U.S. Secretary of State John Kerry reportedly has proposed extending talks about the future of Iran's nuclear program past a Monday evening deadline to reach a comprehensive agreement on the issue.
The Associated Press, citing a senior U.S. official, reported Sunday that Kerry proposed to Iranian Foreign Minister Mohamad Java Zarf that the two sides start discussing post-deadline talks in their latest meeting since Kerry arrived at the talks in Vienna Thursday.
At the same time, two Western diplomats said, negotiations were continuing with Iran on trying to bridge differences on reducing Tehran's ability to make nuclear weapons to levels acceptable to Washington while giving the Islamic republic the relief it seeks from international sanctions over its atomic activities.
The U.S. official said a number of options were under discussion.
"An extension is one of those options," the official said. "It should come as no surprise that we will also engage in a discussion of the options with the Iranians at some point as well."
Foreshadowing the developments, German Foreign Minister Frank-Walter Steinmeier told German television: "If there isn't quite a conclusion, we will have to search for possibilities to ensure that nothing breaks off here and the process can be continued."
The Wall Street Journal reports that officials from the other countries participating in the talks with Iran -- Great Britain, France, Germany, Russia, and China -- would prefer to extend the discussions as well, saying that to suspend the talks altogether would lead to a total breakdown in communication after months of negotiation.
If that were to happen, U.S. officials tell the Wall Street Journal, Iran could simply ramp up production of nuclear fuel that could be used in a weapon of mass destruction. In addition, those officials believe Iran could sabotage U.S. efforts to combat ISIS in Iraq and Syria.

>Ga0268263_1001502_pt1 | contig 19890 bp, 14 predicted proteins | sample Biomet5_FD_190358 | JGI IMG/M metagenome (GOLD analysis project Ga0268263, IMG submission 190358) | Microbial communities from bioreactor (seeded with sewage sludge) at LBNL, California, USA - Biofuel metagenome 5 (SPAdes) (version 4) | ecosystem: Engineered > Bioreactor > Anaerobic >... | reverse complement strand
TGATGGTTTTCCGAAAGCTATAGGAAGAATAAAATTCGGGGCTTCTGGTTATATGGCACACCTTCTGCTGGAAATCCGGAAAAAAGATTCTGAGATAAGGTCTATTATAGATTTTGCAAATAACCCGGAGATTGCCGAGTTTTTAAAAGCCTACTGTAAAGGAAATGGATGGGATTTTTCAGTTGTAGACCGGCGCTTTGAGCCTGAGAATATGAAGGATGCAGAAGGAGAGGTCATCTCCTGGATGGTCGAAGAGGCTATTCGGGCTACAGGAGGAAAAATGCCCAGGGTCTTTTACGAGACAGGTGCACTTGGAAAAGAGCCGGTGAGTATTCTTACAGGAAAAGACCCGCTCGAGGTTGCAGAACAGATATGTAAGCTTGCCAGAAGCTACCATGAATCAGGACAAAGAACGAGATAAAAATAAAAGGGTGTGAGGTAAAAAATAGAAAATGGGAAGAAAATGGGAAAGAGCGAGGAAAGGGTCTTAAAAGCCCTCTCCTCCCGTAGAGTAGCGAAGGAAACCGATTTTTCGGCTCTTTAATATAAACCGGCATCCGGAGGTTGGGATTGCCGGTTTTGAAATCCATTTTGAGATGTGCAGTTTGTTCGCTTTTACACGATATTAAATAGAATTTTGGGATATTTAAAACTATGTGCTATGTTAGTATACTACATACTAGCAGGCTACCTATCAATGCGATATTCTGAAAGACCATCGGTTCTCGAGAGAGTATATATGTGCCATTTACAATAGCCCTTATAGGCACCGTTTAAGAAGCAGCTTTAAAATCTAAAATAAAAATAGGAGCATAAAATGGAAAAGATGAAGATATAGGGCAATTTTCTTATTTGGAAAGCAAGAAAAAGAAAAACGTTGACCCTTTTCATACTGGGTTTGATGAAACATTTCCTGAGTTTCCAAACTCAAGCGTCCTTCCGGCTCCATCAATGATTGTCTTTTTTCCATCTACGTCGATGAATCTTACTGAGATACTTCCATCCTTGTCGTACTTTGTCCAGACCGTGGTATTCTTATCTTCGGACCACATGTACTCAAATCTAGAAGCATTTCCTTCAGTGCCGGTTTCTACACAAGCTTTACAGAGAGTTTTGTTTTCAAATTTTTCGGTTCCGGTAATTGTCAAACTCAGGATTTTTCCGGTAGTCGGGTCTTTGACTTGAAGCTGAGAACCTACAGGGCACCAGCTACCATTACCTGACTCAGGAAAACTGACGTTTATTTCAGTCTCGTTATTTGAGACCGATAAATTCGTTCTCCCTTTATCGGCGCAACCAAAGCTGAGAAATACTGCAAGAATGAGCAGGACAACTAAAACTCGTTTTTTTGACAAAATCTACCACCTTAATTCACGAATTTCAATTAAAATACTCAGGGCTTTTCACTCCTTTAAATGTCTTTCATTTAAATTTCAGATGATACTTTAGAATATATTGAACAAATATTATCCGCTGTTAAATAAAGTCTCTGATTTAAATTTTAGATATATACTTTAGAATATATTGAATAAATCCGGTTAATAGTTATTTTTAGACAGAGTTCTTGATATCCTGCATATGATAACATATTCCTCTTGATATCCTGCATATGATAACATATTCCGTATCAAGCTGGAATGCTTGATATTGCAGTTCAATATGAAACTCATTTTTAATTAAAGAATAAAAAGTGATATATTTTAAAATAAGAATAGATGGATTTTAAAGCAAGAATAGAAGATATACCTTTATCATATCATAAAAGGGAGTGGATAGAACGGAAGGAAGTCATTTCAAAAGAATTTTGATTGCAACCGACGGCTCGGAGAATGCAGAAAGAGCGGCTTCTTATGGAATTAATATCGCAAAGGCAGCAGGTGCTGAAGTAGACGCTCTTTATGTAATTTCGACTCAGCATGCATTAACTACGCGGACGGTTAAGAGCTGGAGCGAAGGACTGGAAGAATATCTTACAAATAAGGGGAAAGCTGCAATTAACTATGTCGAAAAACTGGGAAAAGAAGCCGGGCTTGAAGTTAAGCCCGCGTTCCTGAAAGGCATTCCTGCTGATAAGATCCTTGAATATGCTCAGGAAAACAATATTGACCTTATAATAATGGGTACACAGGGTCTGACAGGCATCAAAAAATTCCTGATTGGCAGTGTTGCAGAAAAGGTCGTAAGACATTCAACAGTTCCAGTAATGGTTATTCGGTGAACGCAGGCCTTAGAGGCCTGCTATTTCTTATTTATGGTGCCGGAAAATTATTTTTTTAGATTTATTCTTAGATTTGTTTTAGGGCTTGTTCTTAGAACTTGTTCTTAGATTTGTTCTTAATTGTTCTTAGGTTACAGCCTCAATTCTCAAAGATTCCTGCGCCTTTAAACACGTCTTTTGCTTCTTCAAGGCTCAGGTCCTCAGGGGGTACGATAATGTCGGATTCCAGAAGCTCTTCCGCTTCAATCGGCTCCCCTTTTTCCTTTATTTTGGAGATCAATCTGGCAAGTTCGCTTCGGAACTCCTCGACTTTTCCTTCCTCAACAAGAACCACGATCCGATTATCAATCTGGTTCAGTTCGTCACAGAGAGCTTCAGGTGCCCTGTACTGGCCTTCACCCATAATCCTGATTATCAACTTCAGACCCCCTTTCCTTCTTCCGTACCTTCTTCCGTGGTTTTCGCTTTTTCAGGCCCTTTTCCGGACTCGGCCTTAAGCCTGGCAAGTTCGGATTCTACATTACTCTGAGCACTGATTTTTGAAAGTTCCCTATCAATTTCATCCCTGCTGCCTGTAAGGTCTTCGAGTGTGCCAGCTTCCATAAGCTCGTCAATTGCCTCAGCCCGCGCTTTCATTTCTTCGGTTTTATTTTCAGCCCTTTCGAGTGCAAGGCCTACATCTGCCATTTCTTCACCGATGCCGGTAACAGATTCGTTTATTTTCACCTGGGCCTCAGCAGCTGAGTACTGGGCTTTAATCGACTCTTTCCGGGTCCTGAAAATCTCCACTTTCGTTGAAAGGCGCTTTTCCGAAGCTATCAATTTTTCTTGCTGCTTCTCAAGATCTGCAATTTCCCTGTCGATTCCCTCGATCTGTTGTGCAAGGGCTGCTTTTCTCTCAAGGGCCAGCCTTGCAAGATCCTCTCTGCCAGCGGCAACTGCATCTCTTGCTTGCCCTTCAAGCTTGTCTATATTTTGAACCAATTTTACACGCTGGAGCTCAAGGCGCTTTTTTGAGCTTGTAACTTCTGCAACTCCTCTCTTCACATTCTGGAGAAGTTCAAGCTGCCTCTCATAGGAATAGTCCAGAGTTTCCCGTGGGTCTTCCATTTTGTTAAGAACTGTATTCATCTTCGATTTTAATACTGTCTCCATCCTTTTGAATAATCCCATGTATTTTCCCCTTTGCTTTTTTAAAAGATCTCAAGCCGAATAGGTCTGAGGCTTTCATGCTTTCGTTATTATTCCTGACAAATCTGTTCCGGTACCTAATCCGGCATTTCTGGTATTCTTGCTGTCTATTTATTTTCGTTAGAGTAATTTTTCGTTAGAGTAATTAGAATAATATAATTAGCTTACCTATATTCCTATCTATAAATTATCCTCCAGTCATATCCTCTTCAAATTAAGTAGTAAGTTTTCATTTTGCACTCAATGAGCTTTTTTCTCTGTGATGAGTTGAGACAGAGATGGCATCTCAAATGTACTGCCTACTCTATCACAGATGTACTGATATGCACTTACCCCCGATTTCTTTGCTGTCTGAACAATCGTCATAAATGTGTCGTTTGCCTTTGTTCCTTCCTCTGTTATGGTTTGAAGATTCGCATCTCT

But reaching an agreement that allows for more negotiations could be difficult. Beyond assurances that the Iranians aren't just talking for the sake of winning time, the U.S. administration wants to show to congressional skeptics that there is sense to continuing the talks. That means Washington might push the Iranians to accept at least one of their demands on the table.
Should such a plan be agreed upon, talks could resume in early December when Kerry plans to return to Europe for a previously scheduled NATO foreign ministers meeting in Brussels, and an international conference in London.
Outlining some differences between Washington and Tehran in general terms, President Barack Obama said the U.S. goal is "to shut off a whole bunch of different avenues whereby Iran might get a nuclear weapon, and at the same time make sure that the structure of sanctions are rolled back step for step as Iran is doing what it's supposed to do."
"I think Iran would love to see the sanctions end immediately, and then to still have some avenues that might not be completely closed, and we can't do that," he told ABC's "This Week" in comments aired Sunday
As the clock ticked down, other foreign ministers from the six negotiating powers were converging on Vienna in a concerted effort to at least get an acceptable way to extend the talks even if the deal deadline is missed.
Germany's foreign minister Steinmeier, along with counterparts Sergey Lavrov of Russia and Laurent Fabius France were already in Vienna by late Sunday. Britain's foreign secretary Philip Hammond was en route and China's foreign minister Wang Yi was scheduled to arrive Monday.
Kerry, who arrived Thursday, also met with Saudi Foreign Minister Saud al-Faisal, whose country is vying for Middle East influence with Iran. Diplomats said Saud flew to Vienna from Paris solely for the briefing, and the two talked in his plane parked on the Vienna Airport tarmac.
The Associated Press contributed to this report.